Opportunities exist to work with President Obama on space security.
As Washington remains engulfed in discussion over expected foreign policy shifts on hot-button issues like Iran and Afghanistan, one critical policy area that is primed for far-reaching modifications, yet receiving little attention, is the future of U.S. space security.
Critics of the Bush administration charge that his approach was as unproductive as it was controversial. The U.S. National Space Policy of 2006, including its dismissal of any legal regime to limit U.S. action in space; the January 2007 Chinese anti-satellite (ASAT) test targeting a weather satellite; and the February 2008 intercept of a damaged U.S. spy satellite have contributed to, or are the product of, an unnecessarily hostile approach to space security that has only served to make us less safe.
Thus, it's likely that the Obama administration will make a significant departure from the policies the Bush administration pursued. While recognizing the strategic importance of space, President Obama has chosen to offer the solution of an international treaty banning space weapons, or at the very least a discussion of "rules of the road" for space, as the solution for securing the nation's space assets. The feasibility of this policy and its desirability for U.S. interests has been widely questioned, perhaps most succinctly by the work of Ashley Tellis of the Carnegie Endowment for International Peace. Although Tellis and others contend that this approach would be detrimental for U.S. security, elections have consequences and the direction President Obama chooses on space issues will be his to chart.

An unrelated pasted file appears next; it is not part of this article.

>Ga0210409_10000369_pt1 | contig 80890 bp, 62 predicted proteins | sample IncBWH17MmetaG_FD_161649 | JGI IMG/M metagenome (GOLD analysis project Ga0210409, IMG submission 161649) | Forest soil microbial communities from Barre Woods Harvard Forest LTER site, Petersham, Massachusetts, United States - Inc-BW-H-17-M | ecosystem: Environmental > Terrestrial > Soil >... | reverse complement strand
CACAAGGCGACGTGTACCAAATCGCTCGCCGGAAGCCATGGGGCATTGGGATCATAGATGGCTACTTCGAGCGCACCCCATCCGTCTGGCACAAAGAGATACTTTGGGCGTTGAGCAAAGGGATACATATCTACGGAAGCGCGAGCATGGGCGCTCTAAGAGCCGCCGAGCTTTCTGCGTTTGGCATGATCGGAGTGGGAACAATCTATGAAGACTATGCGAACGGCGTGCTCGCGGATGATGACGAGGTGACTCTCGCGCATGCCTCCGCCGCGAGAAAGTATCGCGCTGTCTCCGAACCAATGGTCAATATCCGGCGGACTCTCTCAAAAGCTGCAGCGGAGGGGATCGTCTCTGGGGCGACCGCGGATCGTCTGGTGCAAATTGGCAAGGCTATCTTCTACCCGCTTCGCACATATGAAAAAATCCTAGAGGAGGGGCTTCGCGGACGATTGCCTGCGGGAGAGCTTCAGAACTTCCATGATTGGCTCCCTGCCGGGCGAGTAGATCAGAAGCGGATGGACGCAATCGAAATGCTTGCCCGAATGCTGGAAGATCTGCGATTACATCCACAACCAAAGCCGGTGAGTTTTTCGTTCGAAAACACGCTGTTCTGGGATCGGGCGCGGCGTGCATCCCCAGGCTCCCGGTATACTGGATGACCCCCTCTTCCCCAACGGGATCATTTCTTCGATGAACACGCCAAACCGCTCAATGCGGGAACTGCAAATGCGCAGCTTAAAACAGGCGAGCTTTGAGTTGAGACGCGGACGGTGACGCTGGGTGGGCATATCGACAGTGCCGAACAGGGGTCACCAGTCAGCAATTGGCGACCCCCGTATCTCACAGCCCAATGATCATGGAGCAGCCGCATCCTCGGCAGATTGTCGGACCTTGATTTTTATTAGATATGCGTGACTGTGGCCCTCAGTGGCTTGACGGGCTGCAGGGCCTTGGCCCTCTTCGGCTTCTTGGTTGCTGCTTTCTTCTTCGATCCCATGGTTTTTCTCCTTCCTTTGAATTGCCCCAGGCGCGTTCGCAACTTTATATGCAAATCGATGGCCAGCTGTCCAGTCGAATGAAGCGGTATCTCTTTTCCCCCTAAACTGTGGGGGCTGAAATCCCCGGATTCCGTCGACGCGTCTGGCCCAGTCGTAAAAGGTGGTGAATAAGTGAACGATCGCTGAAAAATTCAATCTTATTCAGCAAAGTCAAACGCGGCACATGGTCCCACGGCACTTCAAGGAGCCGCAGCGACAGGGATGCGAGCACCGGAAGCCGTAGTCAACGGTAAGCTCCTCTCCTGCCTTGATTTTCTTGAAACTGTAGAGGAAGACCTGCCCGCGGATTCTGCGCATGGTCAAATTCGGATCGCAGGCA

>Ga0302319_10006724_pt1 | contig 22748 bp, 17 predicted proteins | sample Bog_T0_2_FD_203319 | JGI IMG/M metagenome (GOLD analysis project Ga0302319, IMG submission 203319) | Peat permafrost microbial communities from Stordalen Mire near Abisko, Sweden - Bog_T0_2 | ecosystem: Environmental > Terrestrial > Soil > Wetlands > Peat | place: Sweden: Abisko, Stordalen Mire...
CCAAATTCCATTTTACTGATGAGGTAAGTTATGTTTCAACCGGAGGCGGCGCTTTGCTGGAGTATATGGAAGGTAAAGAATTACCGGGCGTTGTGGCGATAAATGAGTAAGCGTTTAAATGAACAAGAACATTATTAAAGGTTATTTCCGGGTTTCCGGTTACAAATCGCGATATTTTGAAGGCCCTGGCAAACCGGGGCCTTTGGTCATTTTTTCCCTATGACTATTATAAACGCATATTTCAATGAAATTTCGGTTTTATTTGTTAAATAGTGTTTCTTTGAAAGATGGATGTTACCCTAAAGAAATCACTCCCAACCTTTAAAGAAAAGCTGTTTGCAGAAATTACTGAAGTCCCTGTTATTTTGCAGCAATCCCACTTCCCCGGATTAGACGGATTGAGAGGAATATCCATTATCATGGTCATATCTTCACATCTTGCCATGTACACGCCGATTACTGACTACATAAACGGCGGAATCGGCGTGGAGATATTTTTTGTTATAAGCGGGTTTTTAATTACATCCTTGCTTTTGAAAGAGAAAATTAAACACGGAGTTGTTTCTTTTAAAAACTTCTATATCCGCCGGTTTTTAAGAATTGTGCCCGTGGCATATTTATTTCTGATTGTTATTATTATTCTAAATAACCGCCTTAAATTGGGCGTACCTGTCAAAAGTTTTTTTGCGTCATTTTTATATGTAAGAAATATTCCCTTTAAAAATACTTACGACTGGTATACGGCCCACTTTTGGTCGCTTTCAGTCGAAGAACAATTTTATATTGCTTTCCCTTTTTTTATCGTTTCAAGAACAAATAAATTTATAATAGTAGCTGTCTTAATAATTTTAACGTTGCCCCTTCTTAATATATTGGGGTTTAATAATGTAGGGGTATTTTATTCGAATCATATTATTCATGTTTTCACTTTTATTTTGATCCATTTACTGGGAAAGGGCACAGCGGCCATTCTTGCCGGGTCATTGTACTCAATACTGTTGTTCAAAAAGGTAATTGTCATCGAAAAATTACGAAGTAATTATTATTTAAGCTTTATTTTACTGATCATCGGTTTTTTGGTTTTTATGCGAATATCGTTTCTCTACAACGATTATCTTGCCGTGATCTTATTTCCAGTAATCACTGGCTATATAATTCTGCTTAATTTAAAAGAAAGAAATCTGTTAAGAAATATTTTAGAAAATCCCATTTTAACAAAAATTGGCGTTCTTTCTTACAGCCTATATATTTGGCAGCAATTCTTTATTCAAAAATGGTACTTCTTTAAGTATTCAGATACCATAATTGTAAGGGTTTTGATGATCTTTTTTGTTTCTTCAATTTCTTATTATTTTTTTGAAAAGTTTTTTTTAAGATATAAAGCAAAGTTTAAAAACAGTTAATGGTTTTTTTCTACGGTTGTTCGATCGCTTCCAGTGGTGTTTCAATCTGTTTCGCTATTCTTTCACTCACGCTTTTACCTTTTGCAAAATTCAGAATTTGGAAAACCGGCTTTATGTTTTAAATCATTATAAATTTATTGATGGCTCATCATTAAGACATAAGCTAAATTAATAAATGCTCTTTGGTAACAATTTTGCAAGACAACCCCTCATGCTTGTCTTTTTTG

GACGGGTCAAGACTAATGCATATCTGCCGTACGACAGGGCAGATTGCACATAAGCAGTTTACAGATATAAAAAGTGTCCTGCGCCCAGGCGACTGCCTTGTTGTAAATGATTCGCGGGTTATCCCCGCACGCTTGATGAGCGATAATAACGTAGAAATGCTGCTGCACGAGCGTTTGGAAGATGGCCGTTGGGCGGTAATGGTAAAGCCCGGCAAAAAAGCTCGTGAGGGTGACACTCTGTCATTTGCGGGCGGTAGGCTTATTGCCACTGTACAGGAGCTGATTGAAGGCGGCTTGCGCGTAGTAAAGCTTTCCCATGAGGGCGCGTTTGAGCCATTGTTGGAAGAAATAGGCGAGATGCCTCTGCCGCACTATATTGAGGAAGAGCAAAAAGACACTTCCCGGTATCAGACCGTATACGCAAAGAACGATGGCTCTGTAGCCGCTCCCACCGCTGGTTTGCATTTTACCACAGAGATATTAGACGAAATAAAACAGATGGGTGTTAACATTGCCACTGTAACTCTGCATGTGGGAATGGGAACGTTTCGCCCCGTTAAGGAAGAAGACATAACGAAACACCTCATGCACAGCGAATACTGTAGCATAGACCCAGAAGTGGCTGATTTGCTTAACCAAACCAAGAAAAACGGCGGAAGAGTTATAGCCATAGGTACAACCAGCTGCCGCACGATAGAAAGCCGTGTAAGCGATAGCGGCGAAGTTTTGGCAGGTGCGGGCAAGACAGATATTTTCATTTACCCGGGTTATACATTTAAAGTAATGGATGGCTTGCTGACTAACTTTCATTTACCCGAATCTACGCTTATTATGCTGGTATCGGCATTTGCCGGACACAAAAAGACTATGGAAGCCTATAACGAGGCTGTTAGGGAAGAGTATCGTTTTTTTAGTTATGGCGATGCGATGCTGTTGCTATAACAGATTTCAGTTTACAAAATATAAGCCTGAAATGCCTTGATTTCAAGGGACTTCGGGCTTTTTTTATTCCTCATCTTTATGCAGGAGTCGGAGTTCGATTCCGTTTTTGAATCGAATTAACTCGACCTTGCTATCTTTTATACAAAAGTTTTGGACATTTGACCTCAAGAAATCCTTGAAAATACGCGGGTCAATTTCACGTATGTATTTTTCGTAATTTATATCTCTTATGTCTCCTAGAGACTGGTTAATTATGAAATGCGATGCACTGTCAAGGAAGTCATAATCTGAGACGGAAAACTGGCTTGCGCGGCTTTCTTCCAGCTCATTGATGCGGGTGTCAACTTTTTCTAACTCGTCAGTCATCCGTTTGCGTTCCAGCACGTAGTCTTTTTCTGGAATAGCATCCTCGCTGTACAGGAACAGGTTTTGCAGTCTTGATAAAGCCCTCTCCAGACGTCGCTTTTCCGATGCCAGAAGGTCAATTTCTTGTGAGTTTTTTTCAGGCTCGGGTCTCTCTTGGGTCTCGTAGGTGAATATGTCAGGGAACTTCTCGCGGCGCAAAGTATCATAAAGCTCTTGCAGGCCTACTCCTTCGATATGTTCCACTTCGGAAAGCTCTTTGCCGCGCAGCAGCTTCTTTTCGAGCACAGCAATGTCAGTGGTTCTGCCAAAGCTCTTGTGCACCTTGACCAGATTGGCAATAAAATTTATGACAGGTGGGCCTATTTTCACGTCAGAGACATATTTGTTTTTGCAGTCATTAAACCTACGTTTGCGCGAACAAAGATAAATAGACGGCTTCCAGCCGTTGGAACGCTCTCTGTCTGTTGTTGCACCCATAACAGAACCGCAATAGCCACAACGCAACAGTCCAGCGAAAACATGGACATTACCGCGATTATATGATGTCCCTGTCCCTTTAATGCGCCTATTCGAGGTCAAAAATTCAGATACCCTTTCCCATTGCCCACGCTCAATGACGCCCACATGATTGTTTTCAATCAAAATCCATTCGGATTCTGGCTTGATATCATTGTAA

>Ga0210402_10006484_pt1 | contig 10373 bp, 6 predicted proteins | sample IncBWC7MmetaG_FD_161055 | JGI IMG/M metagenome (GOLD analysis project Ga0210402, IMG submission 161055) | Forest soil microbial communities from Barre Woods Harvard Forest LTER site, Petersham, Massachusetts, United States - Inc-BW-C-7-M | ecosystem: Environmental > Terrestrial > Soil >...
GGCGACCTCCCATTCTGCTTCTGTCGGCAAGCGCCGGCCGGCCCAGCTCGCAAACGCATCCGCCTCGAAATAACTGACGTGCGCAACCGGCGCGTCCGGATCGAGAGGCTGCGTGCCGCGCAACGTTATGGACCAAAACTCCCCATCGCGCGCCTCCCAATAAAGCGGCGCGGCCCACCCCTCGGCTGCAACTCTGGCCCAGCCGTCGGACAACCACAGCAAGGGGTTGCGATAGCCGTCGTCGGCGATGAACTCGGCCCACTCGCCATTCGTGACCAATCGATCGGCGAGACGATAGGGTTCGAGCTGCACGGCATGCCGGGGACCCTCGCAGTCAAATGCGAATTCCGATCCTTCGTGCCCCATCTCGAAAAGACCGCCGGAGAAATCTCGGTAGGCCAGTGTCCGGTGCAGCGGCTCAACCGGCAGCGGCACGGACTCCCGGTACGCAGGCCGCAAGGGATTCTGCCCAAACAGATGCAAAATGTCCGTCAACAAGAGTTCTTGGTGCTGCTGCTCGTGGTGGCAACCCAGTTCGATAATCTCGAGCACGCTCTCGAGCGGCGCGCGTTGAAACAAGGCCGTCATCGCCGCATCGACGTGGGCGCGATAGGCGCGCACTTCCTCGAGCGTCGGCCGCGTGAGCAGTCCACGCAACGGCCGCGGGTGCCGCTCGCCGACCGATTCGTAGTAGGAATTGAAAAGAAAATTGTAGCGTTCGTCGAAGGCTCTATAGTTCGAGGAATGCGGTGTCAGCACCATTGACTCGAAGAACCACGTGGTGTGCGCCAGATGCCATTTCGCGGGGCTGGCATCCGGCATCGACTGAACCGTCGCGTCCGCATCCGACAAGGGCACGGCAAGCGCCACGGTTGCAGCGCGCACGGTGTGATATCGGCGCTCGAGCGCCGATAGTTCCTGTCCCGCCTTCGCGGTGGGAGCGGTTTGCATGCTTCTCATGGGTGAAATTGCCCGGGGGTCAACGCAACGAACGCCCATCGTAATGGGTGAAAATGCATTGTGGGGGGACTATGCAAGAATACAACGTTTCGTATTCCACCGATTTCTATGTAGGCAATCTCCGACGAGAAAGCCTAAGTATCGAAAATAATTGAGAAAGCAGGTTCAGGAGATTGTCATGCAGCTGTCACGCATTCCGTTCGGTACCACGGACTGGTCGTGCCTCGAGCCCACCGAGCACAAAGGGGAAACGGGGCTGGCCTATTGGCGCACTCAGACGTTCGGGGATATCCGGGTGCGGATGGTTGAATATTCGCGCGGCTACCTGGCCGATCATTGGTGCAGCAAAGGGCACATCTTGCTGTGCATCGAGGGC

Those who may not agree with the approach the administration is likely to take would do well to identify and bolster support for programs that align with Obama's principles and can still play a beneficial role in securing America's access to space. Prominent amongst such initiatives are defensive-minded space systems, including the Operationally Responsive Space (ORS) program that aims to provide low-cost, miniaturized satellites that can be used to surge U.S. satellite capabilities or reconstitute those that have been damaged or destroyed.
President Obama recognizes that space is "critical to our national security and economy." This is an accurate and widely held view. The strength of America's military is reliant upon a constellation of satellites and corresponding ground installations that provide imagery, navigation, signal intelligence, communications, and early warning for missile launches. America's economy is similarly interconnected with a constellation of civilian satellites. However, as the military has placed a greater emphasis on networking the warfighter with the battlefield environment over the past two decades, this reliance has developed into a vulnerability.
Both the 2008 Annual Report to Congress on the Military Power of the People's Republic of China and the recently-released report of the U.S.-China Economic and Security Review Commission cite how the People's Liberation Army (PLA) views America's dependence on space assets as its "soft ribs," a strategic weakness to be exploited in an effort to undermine the foundations of American military strength. The U.S.-China Commission determined that the extent of China's anti-satellite capabilities are "significant," to include not just direct-ascent weapons like that used in China's ASAT test of January 2007, but also the development of co-orbital direct attack weapons, directed energy lasers, and various technologies designed for electronic "denial-of-service" attacks.
Preserving America's military advantages, therefore, requires ensuring unfettered access to space. If China continues to develop asymmetric capabilities to target U.S. space assets, without the United States taking the necessary steps to dissuade and deter these actions, it will only increase China's likelihood of prevailing in a short-duration, high-intensity war. Such an outcome would be disadvantageous for the U.S.-Taiwan security relationship, specifically if the United States develops a sense of hesitancy that jeopardizes the credibility of cross-Straits deterrence. Additionally, a more capable PLA will enhance the confidence of Chinese leadership, increasing the chance of a political-military miscalculation by China in the Straits.